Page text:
Sunday, March 4, 2012


About two or so years ago, I started noticing photographs that weren't just photographs. They had something added to them that gave them different looks - some looked vintage, some had writing on them, some looked grungy, some looked cloudy with interesting pops of light.  All had the photo seemingly lying underneath this 'something extra'.

I asked around, but couldn't seem to get a straight answer as to what this phenomena was (I must have asked the wrong people).  

Turns out, they were textures.  If you haven't used them or never heard of them, you need to try them! Textures are images that you lay on top of your photographic image, using layers (as in Photoshop, Corel Paint Shop Pro Photo, etc.).  

Using layers in your photographic software, you have the ability to adjust a plethora of variables in both your photograph and the texture of your choice to make the final product look the way you envision. For example, you can make the texture layer on your photo lighter or darker, parts of it lighter or darker, softer, change the hue, change the levels, add text - anything you want!  

Here is an example of an image using a texture with text:

Dream Flowers, Kara Stewart, Art in Photography
This is a bouquet my friend Dave brought me when he visited recently. This texture, Dream, was created by Kim Klassen (you can find her at Kim Klassen Cafe).  Kim is the best source I know of for information about textures, a number of online classes, and the textures themselves. She makes textures that are just beautiful!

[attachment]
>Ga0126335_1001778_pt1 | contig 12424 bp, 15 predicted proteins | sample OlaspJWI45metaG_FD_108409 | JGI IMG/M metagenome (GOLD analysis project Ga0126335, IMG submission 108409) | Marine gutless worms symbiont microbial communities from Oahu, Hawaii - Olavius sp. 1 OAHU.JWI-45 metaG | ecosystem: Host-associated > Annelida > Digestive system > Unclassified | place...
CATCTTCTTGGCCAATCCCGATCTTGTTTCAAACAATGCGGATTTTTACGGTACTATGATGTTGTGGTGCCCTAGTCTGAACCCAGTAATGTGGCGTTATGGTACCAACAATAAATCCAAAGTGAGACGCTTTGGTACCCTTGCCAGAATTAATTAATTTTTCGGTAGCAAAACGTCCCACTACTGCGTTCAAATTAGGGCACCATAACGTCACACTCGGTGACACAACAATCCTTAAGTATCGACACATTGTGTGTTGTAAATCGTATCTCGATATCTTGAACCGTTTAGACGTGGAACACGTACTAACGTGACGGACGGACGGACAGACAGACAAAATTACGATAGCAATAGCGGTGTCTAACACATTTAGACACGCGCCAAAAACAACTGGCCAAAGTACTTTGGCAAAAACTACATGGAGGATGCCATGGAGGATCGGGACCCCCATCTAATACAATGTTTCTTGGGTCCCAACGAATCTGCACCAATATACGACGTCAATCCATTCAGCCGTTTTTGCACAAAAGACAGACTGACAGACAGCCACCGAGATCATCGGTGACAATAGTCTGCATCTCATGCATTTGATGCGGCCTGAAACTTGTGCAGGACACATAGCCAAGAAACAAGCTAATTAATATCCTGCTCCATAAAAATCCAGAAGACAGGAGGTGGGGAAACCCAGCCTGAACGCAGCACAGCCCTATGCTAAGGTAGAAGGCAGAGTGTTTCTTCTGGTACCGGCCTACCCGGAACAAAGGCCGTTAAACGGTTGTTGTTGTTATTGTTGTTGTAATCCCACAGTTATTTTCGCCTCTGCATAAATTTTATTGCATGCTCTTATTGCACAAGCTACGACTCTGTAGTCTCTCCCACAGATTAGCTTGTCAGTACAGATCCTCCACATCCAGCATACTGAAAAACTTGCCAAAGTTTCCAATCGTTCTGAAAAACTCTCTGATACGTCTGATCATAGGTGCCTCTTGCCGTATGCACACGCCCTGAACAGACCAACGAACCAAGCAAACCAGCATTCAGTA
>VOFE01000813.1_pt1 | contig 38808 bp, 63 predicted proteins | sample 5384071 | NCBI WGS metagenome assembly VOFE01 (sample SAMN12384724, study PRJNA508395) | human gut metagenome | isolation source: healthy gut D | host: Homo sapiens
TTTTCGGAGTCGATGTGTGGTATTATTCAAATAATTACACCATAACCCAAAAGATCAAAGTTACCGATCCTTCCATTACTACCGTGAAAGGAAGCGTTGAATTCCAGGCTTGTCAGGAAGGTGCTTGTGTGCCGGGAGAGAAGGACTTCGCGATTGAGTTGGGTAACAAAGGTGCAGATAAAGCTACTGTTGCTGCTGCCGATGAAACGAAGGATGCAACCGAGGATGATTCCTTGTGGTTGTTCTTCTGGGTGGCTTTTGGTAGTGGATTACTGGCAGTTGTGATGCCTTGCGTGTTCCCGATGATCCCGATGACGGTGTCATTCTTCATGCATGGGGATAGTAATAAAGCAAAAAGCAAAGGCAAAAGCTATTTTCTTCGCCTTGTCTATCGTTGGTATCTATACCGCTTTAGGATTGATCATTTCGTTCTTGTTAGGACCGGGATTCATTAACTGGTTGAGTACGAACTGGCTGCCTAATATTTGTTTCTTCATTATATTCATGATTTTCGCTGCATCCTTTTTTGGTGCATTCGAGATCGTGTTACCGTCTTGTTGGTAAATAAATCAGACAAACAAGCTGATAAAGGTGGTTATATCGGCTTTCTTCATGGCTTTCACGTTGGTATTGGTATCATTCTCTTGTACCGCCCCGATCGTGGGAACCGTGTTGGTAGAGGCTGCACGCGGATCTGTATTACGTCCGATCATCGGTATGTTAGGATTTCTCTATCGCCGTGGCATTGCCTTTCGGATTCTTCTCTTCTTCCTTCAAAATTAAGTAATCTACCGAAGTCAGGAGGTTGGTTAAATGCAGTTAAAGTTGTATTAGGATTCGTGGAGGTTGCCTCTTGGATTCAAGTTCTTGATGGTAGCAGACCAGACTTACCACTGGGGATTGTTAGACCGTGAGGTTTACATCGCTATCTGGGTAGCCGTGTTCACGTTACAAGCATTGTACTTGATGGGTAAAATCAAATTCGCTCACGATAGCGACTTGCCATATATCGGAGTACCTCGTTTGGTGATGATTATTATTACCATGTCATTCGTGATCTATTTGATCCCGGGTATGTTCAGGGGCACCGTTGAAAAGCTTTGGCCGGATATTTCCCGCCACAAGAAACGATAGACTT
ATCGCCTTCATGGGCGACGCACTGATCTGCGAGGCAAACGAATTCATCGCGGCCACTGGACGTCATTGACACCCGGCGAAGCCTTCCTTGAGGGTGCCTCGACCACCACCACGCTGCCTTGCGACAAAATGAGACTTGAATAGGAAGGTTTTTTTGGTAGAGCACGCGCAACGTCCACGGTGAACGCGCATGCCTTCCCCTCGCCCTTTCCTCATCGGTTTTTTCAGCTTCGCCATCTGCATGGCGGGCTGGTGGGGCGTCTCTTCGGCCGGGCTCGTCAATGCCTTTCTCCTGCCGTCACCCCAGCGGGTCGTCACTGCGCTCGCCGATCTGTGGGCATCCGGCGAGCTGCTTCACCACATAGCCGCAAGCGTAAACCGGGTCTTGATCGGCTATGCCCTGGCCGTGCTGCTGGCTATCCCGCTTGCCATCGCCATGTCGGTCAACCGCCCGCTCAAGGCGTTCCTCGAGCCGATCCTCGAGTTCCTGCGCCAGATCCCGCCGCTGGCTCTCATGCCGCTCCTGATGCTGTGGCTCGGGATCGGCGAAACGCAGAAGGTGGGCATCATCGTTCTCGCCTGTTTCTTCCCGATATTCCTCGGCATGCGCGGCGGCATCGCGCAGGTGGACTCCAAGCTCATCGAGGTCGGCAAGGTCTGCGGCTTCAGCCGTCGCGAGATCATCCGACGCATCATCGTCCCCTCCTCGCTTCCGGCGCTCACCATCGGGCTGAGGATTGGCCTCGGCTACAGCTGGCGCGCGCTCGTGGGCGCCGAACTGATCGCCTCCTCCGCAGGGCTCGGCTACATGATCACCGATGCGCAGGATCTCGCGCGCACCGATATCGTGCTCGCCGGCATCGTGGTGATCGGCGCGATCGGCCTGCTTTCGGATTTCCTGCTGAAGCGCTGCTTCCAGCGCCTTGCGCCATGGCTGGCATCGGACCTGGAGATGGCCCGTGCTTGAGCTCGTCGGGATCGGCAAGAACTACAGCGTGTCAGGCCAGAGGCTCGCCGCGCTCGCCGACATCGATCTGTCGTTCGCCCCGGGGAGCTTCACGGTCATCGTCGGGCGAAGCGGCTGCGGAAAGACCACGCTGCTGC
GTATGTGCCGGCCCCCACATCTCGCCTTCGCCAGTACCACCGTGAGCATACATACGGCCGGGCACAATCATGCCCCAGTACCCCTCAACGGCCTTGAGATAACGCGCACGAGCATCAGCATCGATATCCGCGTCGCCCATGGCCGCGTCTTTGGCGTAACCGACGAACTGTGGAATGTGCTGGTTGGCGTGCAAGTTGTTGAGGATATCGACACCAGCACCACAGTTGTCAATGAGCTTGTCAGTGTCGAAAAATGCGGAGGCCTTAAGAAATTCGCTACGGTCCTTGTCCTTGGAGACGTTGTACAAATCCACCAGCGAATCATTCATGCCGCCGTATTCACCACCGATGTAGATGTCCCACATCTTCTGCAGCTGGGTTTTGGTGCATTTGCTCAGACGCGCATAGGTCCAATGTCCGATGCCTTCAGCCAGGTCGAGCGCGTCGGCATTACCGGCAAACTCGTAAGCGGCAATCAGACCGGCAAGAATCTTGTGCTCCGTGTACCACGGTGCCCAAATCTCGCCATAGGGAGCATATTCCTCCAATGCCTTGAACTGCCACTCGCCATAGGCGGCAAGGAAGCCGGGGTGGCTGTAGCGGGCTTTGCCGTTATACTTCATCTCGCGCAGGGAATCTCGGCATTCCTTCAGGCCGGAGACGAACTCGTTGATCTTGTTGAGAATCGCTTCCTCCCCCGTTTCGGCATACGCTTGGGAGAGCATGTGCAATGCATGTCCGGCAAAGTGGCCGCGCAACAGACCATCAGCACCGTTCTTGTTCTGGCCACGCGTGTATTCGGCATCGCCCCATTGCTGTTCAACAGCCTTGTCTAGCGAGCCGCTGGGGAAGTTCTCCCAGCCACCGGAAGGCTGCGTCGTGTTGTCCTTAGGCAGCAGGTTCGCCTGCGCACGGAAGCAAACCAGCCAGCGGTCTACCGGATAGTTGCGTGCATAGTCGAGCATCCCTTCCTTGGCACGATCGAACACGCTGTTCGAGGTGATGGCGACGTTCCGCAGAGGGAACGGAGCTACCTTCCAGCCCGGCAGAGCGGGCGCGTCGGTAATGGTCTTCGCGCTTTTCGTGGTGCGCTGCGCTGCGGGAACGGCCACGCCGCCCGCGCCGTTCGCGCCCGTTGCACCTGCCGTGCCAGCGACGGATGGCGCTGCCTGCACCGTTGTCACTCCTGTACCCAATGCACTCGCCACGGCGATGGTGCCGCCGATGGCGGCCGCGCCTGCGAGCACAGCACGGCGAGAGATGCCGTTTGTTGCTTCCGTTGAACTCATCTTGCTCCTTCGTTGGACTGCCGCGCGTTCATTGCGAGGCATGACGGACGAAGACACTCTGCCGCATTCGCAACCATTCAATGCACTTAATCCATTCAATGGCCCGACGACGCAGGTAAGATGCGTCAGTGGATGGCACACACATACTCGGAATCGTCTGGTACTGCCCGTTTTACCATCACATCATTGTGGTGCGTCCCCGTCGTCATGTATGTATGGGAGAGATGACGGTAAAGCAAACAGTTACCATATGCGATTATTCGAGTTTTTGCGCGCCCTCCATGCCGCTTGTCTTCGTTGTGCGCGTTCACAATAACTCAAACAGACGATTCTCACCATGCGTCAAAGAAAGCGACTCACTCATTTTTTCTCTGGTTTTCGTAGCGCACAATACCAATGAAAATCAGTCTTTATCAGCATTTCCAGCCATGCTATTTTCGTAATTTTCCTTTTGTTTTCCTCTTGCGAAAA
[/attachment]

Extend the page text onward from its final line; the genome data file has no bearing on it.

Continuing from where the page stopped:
For this one, I took my shot of a tobacco barn, then played with it using another one of Kim Klassen's wonderful textures. And then gave it a border and text and turned it into a poster for my shop on Zazzle.  

Click here for how I did it and comparison shots without the texture.

I really liked the historic document feel Kim Klassen's pourvous texture gives this photo I took on a trip to Jamestown, Virginia. The aged parchment feeling seems to set off the replicas of English drinking vessels and ship's navigational tools from the 1700's. 

I have not been using textures very long (a year or so), and still have a long way to go to be proficient with them.  For some reason, my images with textures tend not to be as light, ethereal or 'feminine' as some of the wonderful images you can find at Kim Klassen's Texture Tuesday.  Please do browse there to get a feel for the wide variety of things you can do with textures.

And then play and have fun!

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